He lies even though truth claws up his throat, grips his lips, and dangles there like a rat clinging to the edge of a sewer pipe. It’s a funny thing, The Lie, because it’s so damn easy for him to believe given the circumstances. By the confused and hurt look on her face, she apparently does not agree.
Unlike the truth, The Lie rolls easily off his tongue. It feels natural despite his insincerity, but sincerity isn’t the problem. Truth and lies are equally sincere and interchangeable, so it must be his learned reaction to one or the other that needs controlling. He associates truth with trust and truth cannot be wasted on untrusted ears. The Lie isn’t meant to be a bad thing, necessarily, just a measure of protection. Distance. She deserves truth, regardless of his past or convoluted reasoning.
But The Lie hangs between them like thick morning fog and is something she cannot grasp. Her eyes, brimming with emotion, indicate disbelief. He repeats The Lie with more conviction, hooks his thumbs in his back pockets and shrugs. He takes a deep, barely perceptible breath through his nose and exhales slowly. His heart beat slows immediately. Had he told the truth it would have been tunnel vision and barrel rolling guts. It would have been clammy palms and flushed cheeks and sweat rolling down his spine. Sounds would have lost conventional interpretation, instead echoing distantly hollow. That kind of loss of control is something he does not need. Not now. Not ever.
She asks a third time, more confused than angry, but he remains silent. His legs flex beneath his jeans but the movement is unperceived. Outside, the wind howls. It’s cold, he thinks and he’s vaguely aware he’s not entirely there anymore, as if he’s watching himself through clouded, fun-house glass.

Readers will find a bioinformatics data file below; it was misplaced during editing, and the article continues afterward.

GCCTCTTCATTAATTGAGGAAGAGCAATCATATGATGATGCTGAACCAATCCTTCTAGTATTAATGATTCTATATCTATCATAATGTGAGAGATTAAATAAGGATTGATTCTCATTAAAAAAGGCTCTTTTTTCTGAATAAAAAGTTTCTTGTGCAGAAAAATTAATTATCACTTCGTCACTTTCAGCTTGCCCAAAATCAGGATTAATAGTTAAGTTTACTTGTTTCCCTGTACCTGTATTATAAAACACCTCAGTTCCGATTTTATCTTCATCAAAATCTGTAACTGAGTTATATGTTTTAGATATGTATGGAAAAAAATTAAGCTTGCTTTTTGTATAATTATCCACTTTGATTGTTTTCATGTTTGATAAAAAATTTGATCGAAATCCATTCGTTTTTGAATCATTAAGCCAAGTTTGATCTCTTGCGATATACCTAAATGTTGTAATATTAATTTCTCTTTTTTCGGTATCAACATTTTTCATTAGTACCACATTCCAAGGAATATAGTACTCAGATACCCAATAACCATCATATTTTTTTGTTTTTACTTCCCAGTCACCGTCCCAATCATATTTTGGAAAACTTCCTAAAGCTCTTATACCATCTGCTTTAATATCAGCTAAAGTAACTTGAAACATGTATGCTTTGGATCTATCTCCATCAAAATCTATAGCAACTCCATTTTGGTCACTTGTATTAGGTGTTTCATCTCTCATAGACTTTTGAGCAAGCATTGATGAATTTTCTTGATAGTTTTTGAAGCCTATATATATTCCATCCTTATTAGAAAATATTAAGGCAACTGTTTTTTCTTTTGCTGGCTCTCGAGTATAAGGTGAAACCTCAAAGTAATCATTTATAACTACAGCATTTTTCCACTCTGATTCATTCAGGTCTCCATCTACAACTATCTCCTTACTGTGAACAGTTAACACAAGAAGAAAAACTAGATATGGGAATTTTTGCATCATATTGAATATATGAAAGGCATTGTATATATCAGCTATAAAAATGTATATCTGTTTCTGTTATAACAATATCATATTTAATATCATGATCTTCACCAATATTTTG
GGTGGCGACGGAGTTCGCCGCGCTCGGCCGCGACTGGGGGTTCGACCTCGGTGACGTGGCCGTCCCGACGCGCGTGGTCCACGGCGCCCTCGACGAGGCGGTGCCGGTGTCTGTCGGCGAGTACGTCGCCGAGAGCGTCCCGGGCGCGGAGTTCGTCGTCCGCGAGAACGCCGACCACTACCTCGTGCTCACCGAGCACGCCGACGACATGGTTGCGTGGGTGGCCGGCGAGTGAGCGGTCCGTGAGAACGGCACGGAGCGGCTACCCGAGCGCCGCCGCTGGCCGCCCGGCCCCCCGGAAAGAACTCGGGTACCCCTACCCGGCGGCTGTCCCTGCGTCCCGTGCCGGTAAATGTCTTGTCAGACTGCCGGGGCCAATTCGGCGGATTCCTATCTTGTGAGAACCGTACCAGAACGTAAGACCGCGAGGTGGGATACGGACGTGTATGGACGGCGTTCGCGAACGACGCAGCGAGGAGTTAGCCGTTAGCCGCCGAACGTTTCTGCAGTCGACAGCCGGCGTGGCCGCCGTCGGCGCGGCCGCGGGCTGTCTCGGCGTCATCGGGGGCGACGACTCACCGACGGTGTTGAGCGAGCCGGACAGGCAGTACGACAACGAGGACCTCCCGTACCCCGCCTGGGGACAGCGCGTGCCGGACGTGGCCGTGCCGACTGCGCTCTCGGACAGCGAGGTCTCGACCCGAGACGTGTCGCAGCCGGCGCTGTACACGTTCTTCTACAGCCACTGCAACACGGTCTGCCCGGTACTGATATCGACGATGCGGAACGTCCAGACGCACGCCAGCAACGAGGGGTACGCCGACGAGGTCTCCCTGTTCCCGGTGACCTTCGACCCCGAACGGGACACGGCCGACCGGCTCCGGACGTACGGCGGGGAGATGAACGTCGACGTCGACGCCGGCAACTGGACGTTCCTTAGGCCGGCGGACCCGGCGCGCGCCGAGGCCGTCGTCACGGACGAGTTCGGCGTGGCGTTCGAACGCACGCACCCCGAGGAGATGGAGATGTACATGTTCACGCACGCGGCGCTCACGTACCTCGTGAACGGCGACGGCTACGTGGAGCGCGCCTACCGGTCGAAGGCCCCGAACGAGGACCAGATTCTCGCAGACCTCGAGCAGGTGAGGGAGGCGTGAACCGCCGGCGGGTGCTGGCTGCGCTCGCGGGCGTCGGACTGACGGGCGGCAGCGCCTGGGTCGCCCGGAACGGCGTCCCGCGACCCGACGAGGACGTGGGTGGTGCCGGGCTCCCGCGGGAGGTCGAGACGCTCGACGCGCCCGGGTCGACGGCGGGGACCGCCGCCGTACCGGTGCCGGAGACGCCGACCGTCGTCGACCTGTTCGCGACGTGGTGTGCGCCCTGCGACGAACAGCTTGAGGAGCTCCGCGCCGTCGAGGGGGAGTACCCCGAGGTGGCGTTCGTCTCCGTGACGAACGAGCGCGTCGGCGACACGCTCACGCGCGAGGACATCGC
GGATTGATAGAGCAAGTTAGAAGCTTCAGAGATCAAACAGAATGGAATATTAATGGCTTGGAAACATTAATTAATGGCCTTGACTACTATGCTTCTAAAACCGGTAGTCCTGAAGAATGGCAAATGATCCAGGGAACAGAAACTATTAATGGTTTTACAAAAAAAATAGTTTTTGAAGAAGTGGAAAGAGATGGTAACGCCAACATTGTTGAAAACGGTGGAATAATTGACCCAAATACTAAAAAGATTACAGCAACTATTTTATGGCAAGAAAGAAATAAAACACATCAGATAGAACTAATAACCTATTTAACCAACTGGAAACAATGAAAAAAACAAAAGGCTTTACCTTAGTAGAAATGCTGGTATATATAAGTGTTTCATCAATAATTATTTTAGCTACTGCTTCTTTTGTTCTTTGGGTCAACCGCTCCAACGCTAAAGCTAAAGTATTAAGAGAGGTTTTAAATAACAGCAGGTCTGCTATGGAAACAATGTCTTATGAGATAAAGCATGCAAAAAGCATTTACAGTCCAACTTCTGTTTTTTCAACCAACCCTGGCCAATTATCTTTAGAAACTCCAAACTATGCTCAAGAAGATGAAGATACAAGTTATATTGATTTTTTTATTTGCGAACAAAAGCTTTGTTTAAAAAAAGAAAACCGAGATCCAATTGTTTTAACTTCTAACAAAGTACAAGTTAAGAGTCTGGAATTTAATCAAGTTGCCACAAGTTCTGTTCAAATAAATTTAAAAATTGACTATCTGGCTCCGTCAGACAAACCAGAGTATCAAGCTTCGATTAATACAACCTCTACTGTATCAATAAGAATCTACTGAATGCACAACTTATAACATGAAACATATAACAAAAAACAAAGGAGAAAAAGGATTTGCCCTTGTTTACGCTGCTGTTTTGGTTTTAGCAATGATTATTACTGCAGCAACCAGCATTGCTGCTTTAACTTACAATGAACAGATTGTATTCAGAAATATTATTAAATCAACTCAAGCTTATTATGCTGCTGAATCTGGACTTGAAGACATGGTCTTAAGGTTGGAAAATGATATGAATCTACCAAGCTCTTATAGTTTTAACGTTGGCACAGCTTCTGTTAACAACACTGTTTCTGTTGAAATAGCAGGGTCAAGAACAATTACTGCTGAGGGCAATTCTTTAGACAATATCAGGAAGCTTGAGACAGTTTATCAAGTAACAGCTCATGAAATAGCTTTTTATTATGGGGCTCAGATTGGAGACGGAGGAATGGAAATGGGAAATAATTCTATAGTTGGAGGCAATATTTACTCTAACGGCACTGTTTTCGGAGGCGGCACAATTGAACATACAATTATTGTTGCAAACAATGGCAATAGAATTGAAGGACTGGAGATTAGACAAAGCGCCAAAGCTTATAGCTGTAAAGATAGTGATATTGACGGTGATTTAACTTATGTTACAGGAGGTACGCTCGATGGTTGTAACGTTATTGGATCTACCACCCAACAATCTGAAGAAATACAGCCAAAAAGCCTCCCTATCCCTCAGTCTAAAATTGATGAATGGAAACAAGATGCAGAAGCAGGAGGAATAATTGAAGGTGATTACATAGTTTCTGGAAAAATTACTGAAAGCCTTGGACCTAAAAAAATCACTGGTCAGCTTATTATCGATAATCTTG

For a split second, their eyes meet. She sees fear of abandonment and ridicule as a child. Of surrender and rejection as a man. Not of her. Not from her. But others. The Lie was built on this fear, and it’s changed him, made him harder. She empathizes, knowing who he used to be, wondering where he went. But his demons run too deep. The battle is his own, on his own terms, in his own time. She can’t expect to change him.
In a weathered, perforated notebook containing a dozen or so pages of hand written text from a different mindset, I found this story among a handful of others I had penned a few years ago. I understand now it is incomplete, but its conclusion I do not know. I hesitate to even consider finishing it. In a decade of professional conquests, this story is a frightening reminder how failure in one aspect of my life has affected success in another.
Addendum: 21 August 2007
Let me clarify a few things: This is not a story about cheating. This is a story about caring. The Lie is that I didn’t care, thereby eliminating the uncertainty that is the future of all young relationships. By telling The Lie, there was no rejection, no what-ifs, nothing out of my control. It was easier pretending not to care at all, and letting her walk away believing that. Yes, it sucked, and yes, I regretted it, but I’ve never subscribed to the “better to have loved and lost” theory. I’ve never entered a relationship with delusions of eternal happiness, because any time you’re dealing with another human being, there isn’t a damn thing you can do about their state of mind. Hanging myself out on an emotional limb for one person to poke at me with a stick until they’re ready to knock me out isn’t my idea of fun.